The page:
Tracey Shipley
Youth, family and addictions counselor/creative therapist

A Group Experience for Kids on Handling Sobriety

There is often a misconception between being Sober and being Clean.  One can be clean from drugs and alcohol yet still behave in a manner that makes it impossible for them to progress in life and often intolerable for loved ones to be around them.  Sobriety is not a lack of drugs and alcohol.  It’s a totally new and different way to approach life.  Being sober means learning to face life on life’s terms without running away.  This seems to be the hardest part of living a sober life.  As I share with anyone who is suffering from drug and alcohol abuse the actual “using” is only 10% of the whole.  The other 90% is the real issue.  How do they act when they are under the influence?  What are they running from?  What has happened when they ran away? Did it solve anything or make the problem worse?  Are they capable of actually communicating with others, to show them empathy or even any interest in them at all?

Two months ago I attended my first real nature festival surrounded by kids a third my age. I was juxtaposed into a world of young people enjoying music, dancing, camping out and unfortunately many partaking in large amounts of drugs seemingly to enhance their experience yet often having the opposite effect. By the second day of the festival everyone knew I was an addictions counselor and many decided to talk to me about their drug and alcohol use.

About a month after the festival I received this message:

“Hey Tracey, following the conversation we had back at the fest I want to let you know that I’ve been completely sober from marijuana for over three days now. I’m going strong and have full confidence in myself. There are moments when it’s a lot to handle. Not the temptation to use, but the sobriety itself. I’ve never been sober as an adult and I’m 31 years old now.  I really could use some support and someone to talk to. Can you help me?”

This inspired me to start my first support group for young adults who wished to explore a sober life.

After spending over 30 years working with teens and young adults I understand that the most important thing to any young person is their peer group.  Sadly what connects so many kids today is mood altering chemicals.  This young man had to learn for the first time how to truly connect to his peers while not under the influence.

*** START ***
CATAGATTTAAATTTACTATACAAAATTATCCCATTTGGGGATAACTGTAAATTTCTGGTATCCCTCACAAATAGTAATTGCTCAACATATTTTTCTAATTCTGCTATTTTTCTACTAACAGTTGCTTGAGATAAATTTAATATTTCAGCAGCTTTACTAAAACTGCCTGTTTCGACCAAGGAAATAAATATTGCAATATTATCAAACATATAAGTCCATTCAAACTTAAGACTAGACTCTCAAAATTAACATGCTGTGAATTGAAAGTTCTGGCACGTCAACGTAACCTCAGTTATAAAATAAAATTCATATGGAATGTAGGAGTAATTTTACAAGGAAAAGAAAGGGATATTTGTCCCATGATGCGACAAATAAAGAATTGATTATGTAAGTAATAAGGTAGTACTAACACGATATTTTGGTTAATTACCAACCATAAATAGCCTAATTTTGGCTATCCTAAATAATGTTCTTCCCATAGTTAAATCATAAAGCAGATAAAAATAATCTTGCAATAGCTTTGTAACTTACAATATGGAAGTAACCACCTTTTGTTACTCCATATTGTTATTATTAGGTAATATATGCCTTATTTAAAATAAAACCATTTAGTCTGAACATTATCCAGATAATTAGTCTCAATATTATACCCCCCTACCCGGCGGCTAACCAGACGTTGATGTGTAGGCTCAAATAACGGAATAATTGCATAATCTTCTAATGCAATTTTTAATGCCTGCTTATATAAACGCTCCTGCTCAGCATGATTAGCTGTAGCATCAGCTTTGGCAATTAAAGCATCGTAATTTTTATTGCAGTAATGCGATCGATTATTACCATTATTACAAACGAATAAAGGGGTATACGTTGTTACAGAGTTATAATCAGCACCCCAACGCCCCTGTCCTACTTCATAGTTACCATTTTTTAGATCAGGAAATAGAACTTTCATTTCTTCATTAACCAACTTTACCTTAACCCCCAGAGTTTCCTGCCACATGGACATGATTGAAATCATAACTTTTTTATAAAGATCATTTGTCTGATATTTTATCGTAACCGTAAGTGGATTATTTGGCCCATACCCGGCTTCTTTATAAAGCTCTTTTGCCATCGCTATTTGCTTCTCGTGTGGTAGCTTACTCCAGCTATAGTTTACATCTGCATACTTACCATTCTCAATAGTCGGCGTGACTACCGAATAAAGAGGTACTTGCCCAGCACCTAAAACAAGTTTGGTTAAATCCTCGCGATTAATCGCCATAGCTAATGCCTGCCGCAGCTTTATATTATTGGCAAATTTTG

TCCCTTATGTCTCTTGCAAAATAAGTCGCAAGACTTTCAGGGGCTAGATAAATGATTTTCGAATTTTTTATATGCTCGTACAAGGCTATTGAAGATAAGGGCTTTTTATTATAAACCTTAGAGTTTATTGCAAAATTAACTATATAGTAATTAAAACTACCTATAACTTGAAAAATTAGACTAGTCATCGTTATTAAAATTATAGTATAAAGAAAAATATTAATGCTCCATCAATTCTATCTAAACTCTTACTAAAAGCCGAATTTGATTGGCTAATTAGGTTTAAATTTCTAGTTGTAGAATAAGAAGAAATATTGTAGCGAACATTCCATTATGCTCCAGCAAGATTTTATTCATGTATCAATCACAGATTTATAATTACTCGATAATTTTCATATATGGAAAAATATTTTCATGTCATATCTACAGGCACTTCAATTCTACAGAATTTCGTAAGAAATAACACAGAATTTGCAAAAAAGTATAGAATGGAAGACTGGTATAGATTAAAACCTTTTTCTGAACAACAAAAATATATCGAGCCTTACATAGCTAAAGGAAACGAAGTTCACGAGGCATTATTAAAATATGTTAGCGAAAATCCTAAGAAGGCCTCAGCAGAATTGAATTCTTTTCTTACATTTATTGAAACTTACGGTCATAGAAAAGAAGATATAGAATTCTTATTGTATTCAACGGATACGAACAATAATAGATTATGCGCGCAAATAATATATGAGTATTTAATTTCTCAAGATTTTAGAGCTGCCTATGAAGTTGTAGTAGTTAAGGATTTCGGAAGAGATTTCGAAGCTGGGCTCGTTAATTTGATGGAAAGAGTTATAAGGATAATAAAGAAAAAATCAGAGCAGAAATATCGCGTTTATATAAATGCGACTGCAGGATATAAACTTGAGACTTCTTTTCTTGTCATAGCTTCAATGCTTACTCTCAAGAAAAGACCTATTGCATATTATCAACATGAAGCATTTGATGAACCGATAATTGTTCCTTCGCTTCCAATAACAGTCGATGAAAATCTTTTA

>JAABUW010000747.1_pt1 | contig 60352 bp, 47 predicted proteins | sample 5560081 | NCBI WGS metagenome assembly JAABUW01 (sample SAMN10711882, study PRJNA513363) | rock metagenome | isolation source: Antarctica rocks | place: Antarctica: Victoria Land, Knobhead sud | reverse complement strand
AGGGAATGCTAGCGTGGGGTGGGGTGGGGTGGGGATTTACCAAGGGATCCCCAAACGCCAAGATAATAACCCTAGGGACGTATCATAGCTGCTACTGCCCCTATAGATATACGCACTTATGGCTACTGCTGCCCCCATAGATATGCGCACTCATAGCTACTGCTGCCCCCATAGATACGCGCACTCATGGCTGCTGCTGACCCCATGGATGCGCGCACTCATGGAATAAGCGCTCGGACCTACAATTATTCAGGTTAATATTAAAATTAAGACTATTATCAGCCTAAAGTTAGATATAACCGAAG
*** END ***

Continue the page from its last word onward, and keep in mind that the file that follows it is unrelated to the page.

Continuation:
One of the first things I explained was that there are three things they must change: their Playgrounds; Playmates and Playthings.  To them this sounded simply impossible when their “using” playmates are their only friends, their “using” playgrounds are the only places where they feel comfortable and accepted and their playthings are of course the drugs, alcohol and other negative things they occupy themselves with that have helped them to run away from the pain of life as it truly is.

So we embarked on a journey to help recreate healthy playgrounds, playmates and playthings.  I reached out to other youth I had met at the festival and asked them: Is your life unmanageable?  Would you like to make changes to enable your life to be more manageable and one you feel good about?  Are you willing to talk about your experiences and to consider making the changes needed to be more in control of your life? I was excited to receive responses from 6 other young people who felt lost in their ability to move forward in a healthy way.  All of their friends were “Using Friends” meaning that the “Using” was really all they had in common.  Their conversations were superficial and most importantly non-threatening.  They could spend an entire night talking about virtually nothing.